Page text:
Its not uncommon to hear open data advocates state that open data only covers ‘non-personal data’. It’s certainly true that many of the datasets sought through open data policy, such as bus timetables, school rankings, national maps, weather reports and farming statistics don’t contain an personally identifying information (PII). Yet, whilst we should be able to mark a sizable teritory of the open data landscape as free from privacy concerns, there are increasingly blurred lines at points where ‘public data’ is also ‘personal data’.

In some cases, this may be due to mosaic effects: where the combination of multiple open datasets could be personally identifying. In other cases, the power to AI to extract structured data from public records about people raises interesting questions about how far permissive regimes of access and re-use around those documents should also apply to datasets derived from them. However, there are also cases where open data strategies are being applied to the creation of new datasets that directly contain personally identifying information.

In the RightsCon panel I gave the example of Beneficial Ownership data: information about the ultimate owners of companies that can be used to detect ilicit use of shell companies for money laundering or tax evasion, or that can support better due dilligence on supply chains. Transparency campaigners have called for beneficial ownership registers to be public and available as open data, citing the risk that restricted registers will be underused and will much less effective than open registers, and drawing on the idea of a social contract that means the limited liability conferred by a company comes with the responsibility to be identified as party to that company. We end up then with data that is both public (part of the public record), but also personal (containing information about identified individuals).

Privacy is not secrecy: but consent remains key

Frederike Kaltheuner kicked off our discussions of privacy on the panel by reminding us that privacy and secrecy are not the same thing. Rather, privacy is related to control: and the ability of individuals and communities to excercise rights over the presentation and use of their data. The beneficial ownership example highlights that not all personal data can or should be kept secret, as taking an ownership role in a company comes with a consequent publicity requirement. However, as Ann Cavoukian forcefully put the point in our discussions, the principle of consent remains vitally important. Individuals need to be informed enough about when and how their personal information may be shared in order to make an informed choice about entering into any relationship which requests or requires information disclosure.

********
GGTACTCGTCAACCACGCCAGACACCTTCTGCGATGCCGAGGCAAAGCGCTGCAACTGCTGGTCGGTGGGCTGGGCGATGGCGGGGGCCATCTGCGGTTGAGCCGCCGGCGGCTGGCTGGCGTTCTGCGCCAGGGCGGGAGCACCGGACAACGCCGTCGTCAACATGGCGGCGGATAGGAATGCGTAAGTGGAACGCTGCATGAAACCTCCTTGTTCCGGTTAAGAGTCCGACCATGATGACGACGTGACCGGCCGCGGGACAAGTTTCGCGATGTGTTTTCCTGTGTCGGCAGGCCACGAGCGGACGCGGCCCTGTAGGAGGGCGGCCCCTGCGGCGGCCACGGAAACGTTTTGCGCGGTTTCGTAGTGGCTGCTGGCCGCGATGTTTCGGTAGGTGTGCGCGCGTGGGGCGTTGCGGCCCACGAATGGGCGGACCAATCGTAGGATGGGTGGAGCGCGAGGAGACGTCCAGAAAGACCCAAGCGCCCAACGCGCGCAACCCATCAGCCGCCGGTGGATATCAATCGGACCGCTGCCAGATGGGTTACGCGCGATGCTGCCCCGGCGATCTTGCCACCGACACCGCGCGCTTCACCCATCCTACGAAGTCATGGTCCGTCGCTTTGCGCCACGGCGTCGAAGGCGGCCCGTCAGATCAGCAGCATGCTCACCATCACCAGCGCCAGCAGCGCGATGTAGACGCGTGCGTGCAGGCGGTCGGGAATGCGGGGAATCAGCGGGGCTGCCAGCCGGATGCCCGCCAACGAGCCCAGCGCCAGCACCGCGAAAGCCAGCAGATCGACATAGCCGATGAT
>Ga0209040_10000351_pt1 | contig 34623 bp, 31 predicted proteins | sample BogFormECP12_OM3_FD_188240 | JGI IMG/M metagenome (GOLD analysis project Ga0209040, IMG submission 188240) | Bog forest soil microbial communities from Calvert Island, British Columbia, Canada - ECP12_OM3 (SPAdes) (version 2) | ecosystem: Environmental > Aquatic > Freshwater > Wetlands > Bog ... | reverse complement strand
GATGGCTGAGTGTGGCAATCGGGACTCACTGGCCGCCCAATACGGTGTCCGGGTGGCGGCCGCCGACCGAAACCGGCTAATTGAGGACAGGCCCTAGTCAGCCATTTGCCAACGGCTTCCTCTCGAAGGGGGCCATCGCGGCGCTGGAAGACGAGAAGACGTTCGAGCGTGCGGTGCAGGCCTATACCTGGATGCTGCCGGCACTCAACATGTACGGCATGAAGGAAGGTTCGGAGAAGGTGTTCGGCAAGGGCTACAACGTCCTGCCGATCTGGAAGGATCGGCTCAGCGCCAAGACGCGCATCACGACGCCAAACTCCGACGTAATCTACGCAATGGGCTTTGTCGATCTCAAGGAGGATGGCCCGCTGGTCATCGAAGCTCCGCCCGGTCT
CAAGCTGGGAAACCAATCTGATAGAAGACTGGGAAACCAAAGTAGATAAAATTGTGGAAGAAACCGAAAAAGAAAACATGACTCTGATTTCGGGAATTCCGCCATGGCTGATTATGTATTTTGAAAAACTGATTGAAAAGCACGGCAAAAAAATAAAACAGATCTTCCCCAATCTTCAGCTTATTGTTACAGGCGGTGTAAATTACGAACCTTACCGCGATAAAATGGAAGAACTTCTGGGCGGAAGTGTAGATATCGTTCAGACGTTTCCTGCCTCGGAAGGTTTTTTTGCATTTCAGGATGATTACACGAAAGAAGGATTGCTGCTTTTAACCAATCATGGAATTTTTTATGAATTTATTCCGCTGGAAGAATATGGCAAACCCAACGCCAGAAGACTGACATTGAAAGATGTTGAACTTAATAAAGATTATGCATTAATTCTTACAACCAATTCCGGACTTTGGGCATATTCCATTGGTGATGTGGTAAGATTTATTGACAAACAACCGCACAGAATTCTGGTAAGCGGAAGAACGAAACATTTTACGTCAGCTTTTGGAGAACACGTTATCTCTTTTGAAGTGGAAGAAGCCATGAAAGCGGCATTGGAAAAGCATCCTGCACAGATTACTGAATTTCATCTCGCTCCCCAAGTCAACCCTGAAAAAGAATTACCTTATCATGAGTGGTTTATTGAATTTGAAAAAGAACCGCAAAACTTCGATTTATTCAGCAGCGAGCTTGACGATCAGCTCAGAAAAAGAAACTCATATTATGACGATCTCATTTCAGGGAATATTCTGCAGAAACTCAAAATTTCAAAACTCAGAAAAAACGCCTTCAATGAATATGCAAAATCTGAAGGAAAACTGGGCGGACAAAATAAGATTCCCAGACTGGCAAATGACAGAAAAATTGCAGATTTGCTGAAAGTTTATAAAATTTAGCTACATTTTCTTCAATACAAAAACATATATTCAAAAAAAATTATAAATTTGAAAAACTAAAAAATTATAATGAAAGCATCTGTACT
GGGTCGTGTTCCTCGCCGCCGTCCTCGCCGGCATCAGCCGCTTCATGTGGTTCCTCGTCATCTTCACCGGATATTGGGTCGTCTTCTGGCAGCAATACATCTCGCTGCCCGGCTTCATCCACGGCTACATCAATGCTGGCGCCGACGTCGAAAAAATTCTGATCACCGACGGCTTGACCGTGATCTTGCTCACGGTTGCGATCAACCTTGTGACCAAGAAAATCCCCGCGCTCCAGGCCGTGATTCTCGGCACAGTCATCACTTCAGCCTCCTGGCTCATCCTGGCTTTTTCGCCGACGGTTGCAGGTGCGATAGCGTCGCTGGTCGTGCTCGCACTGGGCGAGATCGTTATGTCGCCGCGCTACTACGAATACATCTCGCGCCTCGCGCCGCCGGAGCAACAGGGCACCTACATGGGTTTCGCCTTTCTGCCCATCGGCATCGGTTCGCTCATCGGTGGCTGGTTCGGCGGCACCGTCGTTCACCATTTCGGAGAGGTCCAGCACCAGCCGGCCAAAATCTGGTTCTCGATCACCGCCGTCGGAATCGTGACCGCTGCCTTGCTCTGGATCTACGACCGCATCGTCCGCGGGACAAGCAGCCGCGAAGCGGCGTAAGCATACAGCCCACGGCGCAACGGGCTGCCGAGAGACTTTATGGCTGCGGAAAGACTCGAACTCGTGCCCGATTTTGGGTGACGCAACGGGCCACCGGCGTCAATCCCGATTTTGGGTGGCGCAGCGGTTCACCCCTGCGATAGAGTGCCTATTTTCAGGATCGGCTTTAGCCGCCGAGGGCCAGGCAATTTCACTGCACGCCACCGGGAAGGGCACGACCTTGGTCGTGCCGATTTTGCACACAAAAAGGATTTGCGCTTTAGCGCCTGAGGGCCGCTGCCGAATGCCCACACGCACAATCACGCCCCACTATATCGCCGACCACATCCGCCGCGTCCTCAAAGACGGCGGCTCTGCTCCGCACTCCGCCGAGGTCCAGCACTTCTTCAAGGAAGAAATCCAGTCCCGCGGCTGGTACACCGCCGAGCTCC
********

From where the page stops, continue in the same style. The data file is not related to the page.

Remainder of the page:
When we reject a framing of privacy as secrecy, and engage with ideas of active consent, we can see, as the GDPR does, that privacy is not a binary choice, but instead involves a set of choices in granting permissions for data use and re-use. Where, as in the case of company ownership, the choice is effectively between being named in the public record vs. not taking on company ownership, it is important for us to think more widely about the factors that might make that choice trickier for some individuals or groups. For example, as Kendra Albert expained to me, for trans-people a business process that requires current and former names to be on the public record may have substantial social consequences. This highlights the need for careful thinking about data infrastructures that involve personal data, such that they can best balance social benefits and individual rights, giving a key place to mechanisms of acvice consent: and avoiding the creation of circumstances in which individuals may find themselves choosing uncomfortably between ‘the lesser of two harms’.